Tuesday, April 30, 2013
Technology Meets Culture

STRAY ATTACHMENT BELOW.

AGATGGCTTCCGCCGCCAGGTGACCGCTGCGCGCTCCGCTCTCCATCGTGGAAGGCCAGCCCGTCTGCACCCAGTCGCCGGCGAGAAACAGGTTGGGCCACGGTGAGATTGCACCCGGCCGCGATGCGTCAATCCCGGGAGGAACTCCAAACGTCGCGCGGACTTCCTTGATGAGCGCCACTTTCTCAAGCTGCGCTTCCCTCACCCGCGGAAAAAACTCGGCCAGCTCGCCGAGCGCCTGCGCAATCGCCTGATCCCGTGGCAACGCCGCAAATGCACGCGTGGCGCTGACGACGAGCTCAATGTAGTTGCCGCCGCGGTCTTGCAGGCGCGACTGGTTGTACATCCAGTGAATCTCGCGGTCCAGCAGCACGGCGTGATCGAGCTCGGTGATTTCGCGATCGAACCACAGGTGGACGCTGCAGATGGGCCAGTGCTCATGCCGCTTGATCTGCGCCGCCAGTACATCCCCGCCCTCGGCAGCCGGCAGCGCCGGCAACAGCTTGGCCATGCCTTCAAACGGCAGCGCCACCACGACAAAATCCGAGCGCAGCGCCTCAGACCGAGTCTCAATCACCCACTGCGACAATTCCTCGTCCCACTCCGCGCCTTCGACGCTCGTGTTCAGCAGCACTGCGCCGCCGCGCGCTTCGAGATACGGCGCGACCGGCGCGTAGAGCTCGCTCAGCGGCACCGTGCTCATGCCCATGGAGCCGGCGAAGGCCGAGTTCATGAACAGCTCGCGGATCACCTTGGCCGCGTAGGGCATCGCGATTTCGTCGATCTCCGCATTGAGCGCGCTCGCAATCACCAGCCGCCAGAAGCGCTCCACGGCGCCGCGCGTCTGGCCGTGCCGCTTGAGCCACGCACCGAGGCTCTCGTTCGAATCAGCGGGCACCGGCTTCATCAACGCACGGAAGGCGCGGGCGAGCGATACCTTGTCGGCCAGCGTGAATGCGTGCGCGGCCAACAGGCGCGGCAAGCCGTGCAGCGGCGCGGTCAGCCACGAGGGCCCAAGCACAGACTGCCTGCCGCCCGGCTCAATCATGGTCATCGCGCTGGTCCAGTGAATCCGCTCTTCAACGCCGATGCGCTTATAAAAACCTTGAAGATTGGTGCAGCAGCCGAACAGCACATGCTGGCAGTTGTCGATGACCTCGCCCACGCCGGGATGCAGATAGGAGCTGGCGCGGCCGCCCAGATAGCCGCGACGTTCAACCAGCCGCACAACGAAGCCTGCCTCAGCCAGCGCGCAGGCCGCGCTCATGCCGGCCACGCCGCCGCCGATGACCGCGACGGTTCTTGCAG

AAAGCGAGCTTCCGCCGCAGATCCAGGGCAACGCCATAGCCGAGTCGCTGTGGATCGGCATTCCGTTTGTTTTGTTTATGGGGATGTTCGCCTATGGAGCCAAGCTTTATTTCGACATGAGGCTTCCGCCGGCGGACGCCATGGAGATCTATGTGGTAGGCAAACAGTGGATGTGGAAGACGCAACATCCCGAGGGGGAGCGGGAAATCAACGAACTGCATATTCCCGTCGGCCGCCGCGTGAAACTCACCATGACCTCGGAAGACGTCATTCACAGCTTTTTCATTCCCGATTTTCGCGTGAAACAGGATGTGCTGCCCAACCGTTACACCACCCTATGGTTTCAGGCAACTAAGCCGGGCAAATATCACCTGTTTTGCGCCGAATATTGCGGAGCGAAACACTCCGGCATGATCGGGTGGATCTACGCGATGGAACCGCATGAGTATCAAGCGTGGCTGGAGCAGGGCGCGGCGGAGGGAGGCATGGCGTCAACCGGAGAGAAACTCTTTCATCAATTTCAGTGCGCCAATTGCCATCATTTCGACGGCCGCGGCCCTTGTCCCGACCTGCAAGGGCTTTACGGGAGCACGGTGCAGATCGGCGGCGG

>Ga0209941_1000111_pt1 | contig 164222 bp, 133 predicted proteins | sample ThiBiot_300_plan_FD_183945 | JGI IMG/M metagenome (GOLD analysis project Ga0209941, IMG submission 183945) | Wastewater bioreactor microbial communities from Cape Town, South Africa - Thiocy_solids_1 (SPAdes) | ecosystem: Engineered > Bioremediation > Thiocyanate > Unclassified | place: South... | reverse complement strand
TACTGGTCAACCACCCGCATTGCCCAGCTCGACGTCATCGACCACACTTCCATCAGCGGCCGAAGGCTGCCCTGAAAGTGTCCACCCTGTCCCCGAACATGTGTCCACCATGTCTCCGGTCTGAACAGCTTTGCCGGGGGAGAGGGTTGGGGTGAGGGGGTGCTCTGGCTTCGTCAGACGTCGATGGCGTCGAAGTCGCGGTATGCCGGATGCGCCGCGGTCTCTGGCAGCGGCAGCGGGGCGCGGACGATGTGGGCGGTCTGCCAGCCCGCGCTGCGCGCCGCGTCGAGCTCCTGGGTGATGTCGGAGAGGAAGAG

The article is titled, "Executive Director's Message: Our Languages on the Air: A Sense of Home, Place, and Belonging." The article revolves around the issue of languages, and therefore culture, going extinct. To get a grasp of the situation, 6,912 languages exist in the world, but as of 2009, 2,500 languages are endangered and 200 are completely lost. They state that one of the main issues that is causing so many languages to disappear is none other than technology. But technology is also how they are solving this problem of preserving languages and cultures. Other issues for the loss of language include language repression, assimilation, and the younger generation's replacement lingo. I too am a part of this movement. I am a Korean-American. In American society, I can see the digital language merging into daily conversations, such as LOL, BRB, photobomb. Words that have been popularized by media are being added to the dictionary as a permanent place in our language history, such as deets (detail), tweet (Twitter status), and crowdfunding (a new phenomenon in raising capital through the public). I feel like language is an ever-changing subject. I can name numerous words (or lingo) that have specific origins and signify specific time periods. The digital age is just what's happening now. But I also agree that technology can as easily be the best method of preserving languages. Language carries culture and there’s no better example than Chinese characters that span across most, if not, all of the Asian languages. Chinese characters are interesting because with just one character you can tell a cultural story of how that symbol came to be. They are a deeper version of prefixes and suffixes, since they not only have a meaning, but also a story. So I completely understand the need to preserve language, because its more than just communication, but a record of our history and culture.